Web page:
‘Angola 3’ prisoner discusses life in solitary confinement during UIC presentation

Barbara Ransby with Alfred Woodfox. Photo: Matthew Lang

For more than four decades, Albert Woodfox lived in a 6-foot-by-9-foot prison cell for 23 hours a day, made even smaller when factoring in the toilet bowl, sink, bed and table that took up any available space.

As one of the “Angola 3,” the political prisoner and activist spent more than 44 years behind bars in solitary confinement, the longest time served by any prisoner in the history of the United States.

Woodfox, who was released from prison in 2016, was at the University of Illinois at Chicago Sept. 24 to discuss his memoir, “Solitary,” during a two-hour conversation sponsored by UIC’s Social Justice Initiative and attended by more than 200 people. The book has been long-listed as a contender for this year’s National Book Award for Nonfiction.

During the discussion led by Social Justice Initiative director Barbara Ransby, Woodfox discussed his life as a young African-American boy growing up in Louisiana, where he was guided by his mother’s street smarts and natural wisdom that he would later discover echoed in the principals of great thinkers such as Confucius and Nelson Mandela.

He said that through the racism that was being supported and encouraged by the white police in the black community, he learned early on from his mother and the neighborhood to fear the police, who seemed to be an occupied force. He recalled one of his early memories as a child as he waited with his mother for a bus when a police car appeared.

“I remember the closer the police came, my mom was pushing me, so by the time they got right in front, she had pushed me behind her so she was shielding me from the threat,” Woodfox said.

Arrested and convicted at a young age for an armed robbery, Woodfox initially was sentenced to 50 years in prison in the Louisiana State Penitentiary in Angola before being given a life sentence in solitary for the murder of a prison guard on trumped-up charges and false witness testimony.

But for Woodfox and the other men — Robert King and Herman Wallace, alongside whom he served decades in solitary and made up the “Angola 3” — their real crimes were being members of the Black Panther Party and working as human rights advocates behind bars.

He credited the Black Panther Party for helping the black community at a time when the community was struggling and fighting for civil rights. He credited the party with helping to educate him to support and “love” the community and helped start a chapter in prison.

Ransby, who is a professor of African American Studies, Gender and Women’s Studies, and a historian, writer and longtime community activist, said a point overlooked when discussing the party was the assistance and good it did to support the black community and fight for change.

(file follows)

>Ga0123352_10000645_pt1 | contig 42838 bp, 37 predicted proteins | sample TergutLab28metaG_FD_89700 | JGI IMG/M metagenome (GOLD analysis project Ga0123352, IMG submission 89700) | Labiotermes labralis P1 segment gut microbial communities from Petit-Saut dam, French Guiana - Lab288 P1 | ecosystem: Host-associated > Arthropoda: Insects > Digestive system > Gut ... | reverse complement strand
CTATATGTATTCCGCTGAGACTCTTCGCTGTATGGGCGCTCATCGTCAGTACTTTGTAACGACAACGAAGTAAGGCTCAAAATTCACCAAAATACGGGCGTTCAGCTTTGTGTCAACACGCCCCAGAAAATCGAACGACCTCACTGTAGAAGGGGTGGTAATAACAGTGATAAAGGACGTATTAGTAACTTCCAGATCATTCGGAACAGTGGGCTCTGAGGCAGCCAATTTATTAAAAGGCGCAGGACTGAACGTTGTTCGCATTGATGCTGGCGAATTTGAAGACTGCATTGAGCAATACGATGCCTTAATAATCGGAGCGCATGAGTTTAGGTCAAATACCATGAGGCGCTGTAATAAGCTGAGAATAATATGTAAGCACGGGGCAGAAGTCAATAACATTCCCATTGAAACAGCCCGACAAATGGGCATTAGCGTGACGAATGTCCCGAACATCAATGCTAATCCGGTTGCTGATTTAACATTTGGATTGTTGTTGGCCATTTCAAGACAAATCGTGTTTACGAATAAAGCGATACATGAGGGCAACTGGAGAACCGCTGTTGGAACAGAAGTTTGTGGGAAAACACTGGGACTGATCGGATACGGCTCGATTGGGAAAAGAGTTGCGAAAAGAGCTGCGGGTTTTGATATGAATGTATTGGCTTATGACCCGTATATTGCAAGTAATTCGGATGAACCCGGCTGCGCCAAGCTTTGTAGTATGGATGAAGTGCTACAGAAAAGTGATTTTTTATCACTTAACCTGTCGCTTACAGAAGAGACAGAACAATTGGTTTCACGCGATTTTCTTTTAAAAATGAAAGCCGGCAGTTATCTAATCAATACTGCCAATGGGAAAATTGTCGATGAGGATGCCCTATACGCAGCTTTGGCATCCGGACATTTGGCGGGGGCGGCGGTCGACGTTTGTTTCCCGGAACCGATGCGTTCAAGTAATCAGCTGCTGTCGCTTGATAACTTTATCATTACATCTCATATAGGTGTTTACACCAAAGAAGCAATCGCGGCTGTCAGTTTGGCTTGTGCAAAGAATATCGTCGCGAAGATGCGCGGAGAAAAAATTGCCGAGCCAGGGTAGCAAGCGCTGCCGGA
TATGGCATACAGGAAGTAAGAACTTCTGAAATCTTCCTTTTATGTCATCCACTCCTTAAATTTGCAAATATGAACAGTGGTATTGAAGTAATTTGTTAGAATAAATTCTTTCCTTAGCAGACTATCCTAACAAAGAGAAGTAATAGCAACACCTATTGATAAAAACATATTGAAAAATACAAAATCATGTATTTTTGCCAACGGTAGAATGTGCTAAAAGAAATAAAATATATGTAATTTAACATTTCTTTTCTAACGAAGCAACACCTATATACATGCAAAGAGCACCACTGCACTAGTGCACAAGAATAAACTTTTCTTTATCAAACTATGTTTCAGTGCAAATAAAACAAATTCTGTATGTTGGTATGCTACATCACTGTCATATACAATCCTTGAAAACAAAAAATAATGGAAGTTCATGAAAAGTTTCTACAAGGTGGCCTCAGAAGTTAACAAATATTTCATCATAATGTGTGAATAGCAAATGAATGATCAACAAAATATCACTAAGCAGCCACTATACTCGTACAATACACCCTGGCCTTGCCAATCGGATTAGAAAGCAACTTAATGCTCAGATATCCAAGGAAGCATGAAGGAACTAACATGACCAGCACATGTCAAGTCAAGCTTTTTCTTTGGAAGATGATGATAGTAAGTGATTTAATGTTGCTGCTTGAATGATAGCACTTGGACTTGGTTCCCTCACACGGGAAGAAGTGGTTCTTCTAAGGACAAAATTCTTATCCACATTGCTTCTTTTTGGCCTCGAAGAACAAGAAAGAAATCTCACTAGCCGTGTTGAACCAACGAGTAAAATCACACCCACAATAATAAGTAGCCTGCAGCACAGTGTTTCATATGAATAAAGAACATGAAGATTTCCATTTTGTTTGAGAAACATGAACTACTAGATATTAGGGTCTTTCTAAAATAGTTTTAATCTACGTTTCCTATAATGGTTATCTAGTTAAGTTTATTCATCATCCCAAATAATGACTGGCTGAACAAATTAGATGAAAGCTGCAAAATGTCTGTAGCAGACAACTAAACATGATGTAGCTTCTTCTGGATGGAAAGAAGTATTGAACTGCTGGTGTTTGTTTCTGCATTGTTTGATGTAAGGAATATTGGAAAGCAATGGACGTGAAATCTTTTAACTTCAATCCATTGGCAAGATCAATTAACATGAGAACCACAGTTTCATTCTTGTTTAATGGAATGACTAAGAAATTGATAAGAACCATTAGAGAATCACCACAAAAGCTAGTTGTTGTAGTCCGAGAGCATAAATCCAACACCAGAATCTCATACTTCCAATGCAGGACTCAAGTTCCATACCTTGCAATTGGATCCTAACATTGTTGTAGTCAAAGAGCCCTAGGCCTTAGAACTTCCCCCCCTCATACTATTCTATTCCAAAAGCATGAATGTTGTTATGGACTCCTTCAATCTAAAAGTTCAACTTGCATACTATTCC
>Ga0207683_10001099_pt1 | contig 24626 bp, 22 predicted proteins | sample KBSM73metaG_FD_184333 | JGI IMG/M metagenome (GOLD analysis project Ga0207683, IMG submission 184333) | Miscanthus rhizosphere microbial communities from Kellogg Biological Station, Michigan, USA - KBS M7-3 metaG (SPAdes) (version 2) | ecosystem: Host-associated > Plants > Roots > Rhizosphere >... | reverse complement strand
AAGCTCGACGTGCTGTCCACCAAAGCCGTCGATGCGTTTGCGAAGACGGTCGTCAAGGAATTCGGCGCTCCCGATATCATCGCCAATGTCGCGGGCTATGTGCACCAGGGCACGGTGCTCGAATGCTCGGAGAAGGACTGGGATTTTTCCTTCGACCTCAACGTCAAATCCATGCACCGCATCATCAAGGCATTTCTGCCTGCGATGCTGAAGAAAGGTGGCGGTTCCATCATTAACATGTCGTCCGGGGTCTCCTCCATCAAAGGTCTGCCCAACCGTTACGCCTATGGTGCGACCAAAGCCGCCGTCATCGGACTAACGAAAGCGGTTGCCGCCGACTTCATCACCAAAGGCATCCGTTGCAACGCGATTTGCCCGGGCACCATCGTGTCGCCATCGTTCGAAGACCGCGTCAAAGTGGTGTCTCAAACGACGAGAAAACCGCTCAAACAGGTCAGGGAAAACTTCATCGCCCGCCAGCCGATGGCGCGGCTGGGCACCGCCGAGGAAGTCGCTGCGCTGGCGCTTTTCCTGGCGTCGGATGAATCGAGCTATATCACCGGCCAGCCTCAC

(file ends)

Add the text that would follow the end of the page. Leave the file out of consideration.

“It’s been so long, over 50 years, now the true meaning and definition of whatever it was to be a Black Panther is coming out,” Woodfox said.

Woodfox and the others served as mentors to fellow inmates, teaching many to read and prepare themselves for life outside prison. Woodfox and the others served as elders who were involved in campaigns to stop prison sexual assaults and constant strip searches by guards, and they fought to restore the dignity that the penal system and racist views by guards and the warden tried to strip away from the men in detention.

He pointed to his role with other members of the Black Panthers to protect the young men who would be imprisoned by forming “Anti-Rape Squads.” He told Ransby and the audience that the constant supply of young inmates could be as young as 16-years-old. Once inside they were targeted by sexual offenders who would assault them and use them as sex slaves.

He and the other Black Panthers decided to take a stand against this abuse.

“I remember watching this kid and the saddest thing was to see another human being whose spirit had been broken,” he said. “I was both pained and outraged at the same time that someone could do this to another human being. This was my awakening to humanity, that was me starting to realize the wonderful value of being a human being.”

 He said that among the most difficult adjustments he had to make when he was released from Angola, a maximum-security prison and former slave plantation in Louisiana, was getting used to people around him.

Since his release, he has traveled around the world and has had to get used to being in public again, sometimes in situations where he is surrounded by hundreds of people.

“You only had a really small area to move around in and so my biggest surprise was having people move around me, someone would come up behind me and it would scare the (expletive) out of me,” said Woodfox.

After his release one of the first things he wanted to do was to visit his mother’s grave, as she had died while he was behind bars. He said after discovering books and educating himself over the years, he looks back at his single mother for inspiration and said social struggle, for him, is “a life-time commitment.”

“My mom was my first hero; it took me 27 years to realize that,” he said. “I always thought these great men and women that I read about had made the biggest impact, but I’d come to realize that the wisdom and strength my mom exhibited had finally come to me.”

Woodfox’s discussion kicked off SJI’s theme, “Home,” for the 2019-2020 school year. The group will tackle topics such as, “What does it mean when a prison cell is supposed to substitute for a home?” This topic is especially important as 2 million people in the United States, including migrant families, are currently in detention. For more information about SJI, click here.

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